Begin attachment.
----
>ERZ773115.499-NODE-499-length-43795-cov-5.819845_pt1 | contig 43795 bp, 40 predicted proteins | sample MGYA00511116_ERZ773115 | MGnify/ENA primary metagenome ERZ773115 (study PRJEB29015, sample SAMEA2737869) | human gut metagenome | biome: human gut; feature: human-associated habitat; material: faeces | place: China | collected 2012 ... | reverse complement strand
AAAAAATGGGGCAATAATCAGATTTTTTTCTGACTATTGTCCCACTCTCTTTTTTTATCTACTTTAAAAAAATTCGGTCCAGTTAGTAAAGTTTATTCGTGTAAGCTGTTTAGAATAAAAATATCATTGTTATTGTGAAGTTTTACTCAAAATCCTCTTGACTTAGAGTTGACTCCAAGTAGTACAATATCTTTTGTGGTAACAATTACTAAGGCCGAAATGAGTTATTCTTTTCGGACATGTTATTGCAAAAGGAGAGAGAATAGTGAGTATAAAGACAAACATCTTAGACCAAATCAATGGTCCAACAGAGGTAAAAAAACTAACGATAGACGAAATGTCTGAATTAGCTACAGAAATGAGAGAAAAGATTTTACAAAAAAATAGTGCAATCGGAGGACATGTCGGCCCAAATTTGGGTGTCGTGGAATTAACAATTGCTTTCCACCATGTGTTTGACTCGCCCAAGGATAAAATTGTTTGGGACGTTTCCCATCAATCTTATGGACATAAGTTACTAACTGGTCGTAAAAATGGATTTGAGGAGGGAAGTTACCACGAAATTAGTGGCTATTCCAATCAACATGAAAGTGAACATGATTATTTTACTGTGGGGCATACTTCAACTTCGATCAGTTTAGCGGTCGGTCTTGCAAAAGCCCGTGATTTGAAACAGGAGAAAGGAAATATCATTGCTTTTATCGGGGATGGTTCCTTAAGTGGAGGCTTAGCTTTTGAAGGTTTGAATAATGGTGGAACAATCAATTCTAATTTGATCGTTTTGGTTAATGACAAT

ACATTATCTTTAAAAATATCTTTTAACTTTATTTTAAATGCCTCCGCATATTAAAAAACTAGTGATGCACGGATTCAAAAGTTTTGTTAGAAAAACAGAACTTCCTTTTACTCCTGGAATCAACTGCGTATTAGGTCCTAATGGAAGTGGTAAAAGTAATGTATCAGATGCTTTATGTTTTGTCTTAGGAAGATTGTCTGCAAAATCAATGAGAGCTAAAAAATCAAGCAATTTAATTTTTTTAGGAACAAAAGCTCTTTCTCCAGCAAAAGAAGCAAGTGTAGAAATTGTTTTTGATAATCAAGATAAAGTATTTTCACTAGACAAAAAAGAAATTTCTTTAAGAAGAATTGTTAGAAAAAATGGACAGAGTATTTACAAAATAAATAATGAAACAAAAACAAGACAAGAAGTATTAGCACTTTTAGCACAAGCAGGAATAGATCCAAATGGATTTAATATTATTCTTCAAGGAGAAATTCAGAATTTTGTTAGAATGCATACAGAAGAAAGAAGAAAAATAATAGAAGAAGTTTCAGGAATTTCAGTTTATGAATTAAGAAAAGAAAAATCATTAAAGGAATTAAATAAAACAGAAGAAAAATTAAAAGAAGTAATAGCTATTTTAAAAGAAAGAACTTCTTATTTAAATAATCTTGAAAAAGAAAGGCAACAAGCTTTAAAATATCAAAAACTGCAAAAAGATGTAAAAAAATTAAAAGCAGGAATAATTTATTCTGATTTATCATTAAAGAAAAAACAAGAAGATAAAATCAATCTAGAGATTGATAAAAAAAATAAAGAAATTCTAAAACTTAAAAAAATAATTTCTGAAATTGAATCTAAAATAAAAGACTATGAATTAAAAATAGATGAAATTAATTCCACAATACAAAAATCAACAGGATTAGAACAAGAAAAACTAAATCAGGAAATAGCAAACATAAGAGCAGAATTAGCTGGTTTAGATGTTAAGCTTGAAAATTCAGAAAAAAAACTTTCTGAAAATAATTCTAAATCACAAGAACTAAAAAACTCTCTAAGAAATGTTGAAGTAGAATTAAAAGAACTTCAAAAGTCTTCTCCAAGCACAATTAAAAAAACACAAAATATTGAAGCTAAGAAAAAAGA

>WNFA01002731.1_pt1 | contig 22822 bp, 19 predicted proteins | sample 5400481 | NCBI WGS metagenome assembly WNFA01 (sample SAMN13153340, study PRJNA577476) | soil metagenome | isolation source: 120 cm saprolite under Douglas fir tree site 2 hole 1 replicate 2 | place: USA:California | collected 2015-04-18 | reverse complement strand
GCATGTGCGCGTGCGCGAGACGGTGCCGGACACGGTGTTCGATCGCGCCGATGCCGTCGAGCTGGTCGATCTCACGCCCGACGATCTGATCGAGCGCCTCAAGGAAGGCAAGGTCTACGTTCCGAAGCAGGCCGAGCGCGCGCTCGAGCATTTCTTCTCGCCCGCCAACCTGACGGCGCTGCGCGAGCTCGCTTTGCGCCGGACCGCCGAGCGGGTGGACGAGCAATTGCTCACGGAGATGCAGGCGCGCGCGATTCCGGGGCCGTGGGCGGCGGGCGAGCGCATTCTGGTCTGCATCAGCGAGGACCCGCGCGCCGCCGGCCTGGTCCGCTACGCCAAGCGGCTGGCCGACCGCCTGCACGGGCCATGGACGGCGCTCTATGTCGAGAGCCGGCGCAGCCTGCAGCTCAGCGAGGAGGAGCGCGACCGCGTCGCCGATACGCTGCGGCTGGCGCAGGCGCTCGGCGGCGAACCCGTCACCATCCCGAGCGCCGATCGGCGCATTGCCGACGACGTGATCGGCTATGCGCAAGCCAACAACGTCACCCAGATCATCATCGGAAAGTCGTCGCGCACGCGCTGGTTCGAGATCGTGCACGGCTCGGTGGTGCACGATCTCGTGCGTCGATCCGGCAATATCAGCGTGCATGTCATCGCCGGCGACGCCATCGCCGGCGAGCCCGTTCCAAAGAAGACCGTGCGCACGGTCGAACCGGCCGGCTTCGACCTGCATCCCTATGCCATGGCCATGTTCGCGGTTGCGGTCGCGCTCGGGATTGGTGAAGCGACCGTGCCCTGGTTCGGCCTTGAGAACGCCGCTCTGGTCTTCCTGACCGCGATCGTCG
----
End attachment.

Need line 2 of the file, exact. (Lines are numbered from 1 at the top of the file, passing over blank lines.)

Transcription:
AAAAAATGGGGCAATAATCAGATTTTTTTCTGACTATTGTCCCACTCTCTTTTTTTATCTACTTTAAAAAAATTCGGTCCAGTTAGTAAAGTTTATTCGTGTAAGCTGTTTAGAATAAAAATATCATTGTTATTGTGAAGTTTTACTCAAAATCCTCTTGACTTAGAGTTGACTCCAAGTAGTACAATATCTTTTGTGGTAACAATTACTAAGGCCGAAATGAGTTATTCTTTTCGGACATGTTATTGCAAAAGGAGAGAGAATAGTGAGTATAAAGACAAACATCTTAGACCAAATCAATGGTCCAACAGAGGTAAAAAAACTAACGATAGACGAAATGTCTGAATTAGCTACAGAAATGAGAGAAAAGATTTTACAAAAAAATAGTGCAATCGGAGGACATGTCGGCCCAAATTTGGGTGTCGTGGAATTAACAATTGCTTTCCACCATGTGTTTGACTCGCCCAAGGATAAAATTGTTTGGGACGTTTCCCATCAATCTTATGGACATAAGTTACTAACTGGTCGTAAAAATGGATTTGAGGAGGGAAGTTACCACGAAATTAGTGGCTATTCCAATCAACATGAAAGTGAACATGATTATTTTACTGTGGGGCATACTTCAACTTCGATCAGTTTAGCGGTCGGTCTTGCAAAAGCCCGTGATTTGAAACAGGAGAAAGGAAATATCATTGCTTTTATCGGGGATGGTTCCTTAAGTGGAGGCTTAGCTTTTGAAGGTTTGAATAATGGTGGAACAATCAATTCTAATTTGATCGTTTTGGTTAATGACAAT